Friday, April 10, 2015

Maybe We Marry Just The Right Person

At our 50th anniversary August 2014
“Destructive to marriage is the self-fulfillment ethic that assumes marriage and the family are primarily institutions of personal fulfillment, necessary for us to become ‘whole’ and happy.  The assumption is that there is someone just right for us to marry and that if we look closely enough we will find the right person.  This moral assumption overlooks a crucial aspect to marriage.  It fails to appreciate the fact that we always marry the wrong person.  We never know whom we marry; we just think we do... The primary problem is…learning how to love and care for the stranger to whom you find yourself married.”   
- Stanley Hauerwas

I agree with Hauerwas, but believe there is something just "right" about the "wrong" (imperfect and imperfectly matched) person we choose to marry.

I often meet with couples in my office who are on the verge of breaking up. Each is angry and vindictive, and all they seem to be able to do is to disrespect, blame and accuse each other.

On one such occasion, in a moment of inspiration, or maybe a bit of desperation, I said, “OK, imagine if you were to split up, and the only way you could be relieved of your partner was to persuade someone else to take them off your hands. And to do that, you would have to create an classified ad listing all of the virtues of the other person you could think of, much as you would do if you were advertising a vehicle, ‘One owner, well maintained, nice looking, in excellent condition, etc.’"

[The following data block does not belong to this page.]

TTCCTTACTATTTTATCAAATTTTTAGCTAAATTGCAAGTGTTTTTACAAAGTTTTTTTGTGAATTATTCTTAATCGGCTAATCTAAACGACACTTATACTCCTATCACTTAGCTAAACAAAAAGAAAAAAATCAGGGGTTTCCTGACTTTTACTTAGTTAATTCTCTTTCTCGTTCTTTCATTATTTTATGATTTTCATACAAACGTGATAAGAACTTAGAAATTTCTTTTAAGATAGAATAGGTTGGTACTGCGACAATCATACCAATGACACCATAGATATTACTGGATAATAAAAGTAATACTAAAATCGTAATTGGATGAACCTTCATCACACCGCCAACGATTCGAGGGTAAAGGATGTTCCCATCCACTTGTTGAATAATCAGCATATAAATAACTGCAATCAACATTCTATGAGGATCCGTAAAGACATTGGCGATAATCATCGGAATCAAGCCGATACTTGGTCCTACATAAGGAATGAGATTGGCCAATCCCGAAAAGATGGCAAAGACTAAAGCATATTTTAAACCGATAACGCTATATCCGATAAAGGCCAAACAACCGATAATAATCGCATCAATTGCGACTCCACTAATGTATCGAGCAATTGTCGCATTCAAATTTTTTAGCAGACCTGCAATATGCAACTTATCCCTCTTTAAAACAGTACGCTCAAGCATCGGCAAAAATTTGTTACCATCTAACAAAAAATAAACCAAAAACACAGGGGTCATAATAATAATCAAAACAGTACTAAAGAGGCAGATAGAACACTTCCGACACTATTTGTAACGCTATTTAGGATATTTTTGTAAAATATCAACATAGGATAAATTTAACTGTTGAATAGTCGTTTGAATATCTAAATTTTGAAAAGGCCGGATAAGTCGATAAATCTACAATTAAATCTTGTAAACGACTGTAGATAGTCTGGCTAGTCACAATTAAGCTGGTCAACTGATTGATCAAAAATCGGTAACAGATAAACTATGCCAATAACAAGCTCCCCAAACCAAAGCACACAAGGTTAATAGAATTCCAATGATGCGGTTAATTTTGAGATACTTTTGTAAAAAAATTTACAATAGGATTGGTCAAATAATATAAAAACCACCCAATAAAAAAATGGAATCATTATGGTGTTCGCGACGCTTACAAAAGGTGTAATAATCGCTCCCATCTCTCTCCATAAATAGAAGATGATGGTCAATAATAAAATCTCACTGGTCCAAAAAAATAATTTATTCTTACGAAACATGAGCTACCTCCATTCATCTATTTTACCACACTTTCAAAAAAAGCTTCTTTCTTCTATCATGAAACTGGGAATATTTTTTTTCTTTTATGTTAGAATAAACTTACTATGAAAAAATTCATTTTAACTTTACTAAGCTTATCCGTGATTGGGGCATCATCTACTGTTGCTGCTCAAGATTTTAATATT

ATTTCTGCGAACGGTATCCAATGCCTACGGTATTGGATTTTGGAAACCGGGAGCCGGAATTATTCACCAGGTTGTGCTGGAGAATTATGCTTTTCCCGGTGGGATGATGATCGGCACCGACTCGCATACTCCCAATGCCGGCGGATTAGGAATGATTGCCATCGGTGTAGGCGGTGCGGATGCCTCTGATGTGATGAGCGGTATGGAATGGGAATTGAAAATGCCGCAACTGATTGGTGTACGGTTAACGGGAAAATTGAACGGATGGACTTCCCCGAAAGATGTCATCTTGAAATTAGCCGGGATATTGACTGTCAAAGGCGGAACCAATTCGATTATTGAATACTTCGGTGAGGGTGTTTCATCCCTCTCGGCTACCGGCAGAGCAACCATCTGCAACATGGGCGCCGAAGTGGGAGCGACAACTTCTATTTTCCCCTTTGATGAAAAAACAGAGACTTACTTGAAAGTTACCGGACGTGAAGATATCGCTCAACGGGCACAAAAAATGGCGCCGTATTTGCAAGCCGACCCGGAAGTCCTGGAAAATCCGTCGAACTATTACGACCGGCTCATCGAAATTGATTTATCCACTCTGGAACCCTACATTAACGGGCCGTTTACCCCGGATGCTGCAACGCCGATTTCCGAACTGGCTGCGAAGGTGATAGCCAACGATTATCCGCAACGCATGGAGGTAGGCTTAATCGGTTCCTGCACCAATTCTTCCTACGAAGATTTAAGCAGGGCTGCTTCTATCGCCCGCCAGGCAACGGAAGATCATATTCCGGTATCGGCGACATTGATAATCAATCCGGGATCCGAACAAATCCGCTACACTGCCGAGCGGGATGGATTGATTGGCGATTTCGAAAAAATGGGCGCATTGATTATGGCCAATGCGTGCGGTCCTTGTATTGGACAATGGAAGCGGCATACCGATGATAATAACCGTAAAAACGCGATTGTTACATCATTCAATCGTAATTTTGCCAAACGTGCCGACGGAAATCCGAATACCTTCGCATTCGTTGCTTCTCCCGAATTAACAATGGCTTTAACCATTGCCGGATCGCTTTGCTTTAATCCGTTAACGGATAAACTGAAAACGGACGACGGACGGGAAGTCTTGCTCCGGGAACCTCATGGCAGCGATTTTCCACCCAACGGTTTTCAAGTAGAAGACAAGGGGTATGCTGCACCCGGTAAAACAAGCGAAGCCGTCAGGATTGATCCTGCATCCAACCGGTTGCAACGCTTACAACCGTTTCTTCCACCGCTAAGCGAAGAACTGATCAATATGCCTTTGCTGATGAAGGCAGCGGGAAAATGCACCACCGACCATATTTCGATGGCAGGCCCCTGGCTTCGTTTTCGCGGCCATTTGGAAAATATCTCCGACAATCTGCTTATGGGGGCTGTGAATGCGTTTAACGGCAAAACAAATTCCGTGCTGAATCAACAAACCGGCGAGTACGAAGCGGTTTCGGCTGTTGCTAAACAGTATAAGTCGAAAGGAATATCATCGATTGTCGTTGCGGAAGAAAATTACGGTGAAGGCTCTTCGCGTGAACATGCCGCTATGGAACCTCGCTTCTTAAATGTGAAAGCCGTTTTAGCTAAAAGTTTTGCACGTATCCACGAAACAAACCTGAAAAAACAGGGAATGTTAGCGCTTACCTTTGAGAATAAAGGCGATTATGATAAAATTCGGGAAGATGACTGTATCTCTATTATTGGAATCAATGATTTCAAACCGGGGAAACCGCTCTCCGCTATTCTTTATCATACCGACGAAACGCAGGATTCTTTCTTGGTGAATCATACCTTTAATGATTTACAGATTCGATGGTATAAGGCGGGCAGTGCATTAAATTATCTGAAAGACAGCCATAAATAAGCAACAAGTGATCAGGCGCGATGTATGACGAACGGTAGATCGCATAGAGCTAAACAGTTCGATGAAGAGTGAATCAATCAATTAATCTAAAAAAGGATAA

I suggested this tongue in cheek, of course, to help them recall all of the good qualities that attracted them to their partner in the first place, qualities that sooner or later someone else would be sure to find attractive, just as they had years earlier.

Those good assets in our marriage don't tend to just go away, but typically a mound of negative behaviors begins to get in the way of our seeing and appreciating our spouse as we first did. But in spite of everything that blocks our vision and hinders our appreciation, those good qualities are likely still there, along with the not-so-great ones.

Of course, I'm not encouraging staying with an unrepentant adulterer, abuser or addict. But under normal circumstances, we need to recognize that each of us comes as a package, with our own mix of assets and liabilities. And since our marriages weren’t arranged by others, we need to remember that we chose each other because of what we really valued, and chose to minimize the other person's faults, much as we continue to minimize our own.

So we probably deserve each other, and need to be remind ourselves regularly of why we made the fateful choice we did, based on our own best judgment at the time.

So what if could each stop blaming the other for our lack of happiness, and to go forward with the belief that we are somehow just right for each other, a perfectly matched couple. That doesn’t mean we’re a perfect couple, which would take two perfect people, but what if our unique mix of assets and challenges were seen as just right for us to experience the optimal amount of growth that may have never happened with any other combination of two human beings?

Then we could stop complaining and start putting our efforts into building a satisfying and God-blessed relationship.
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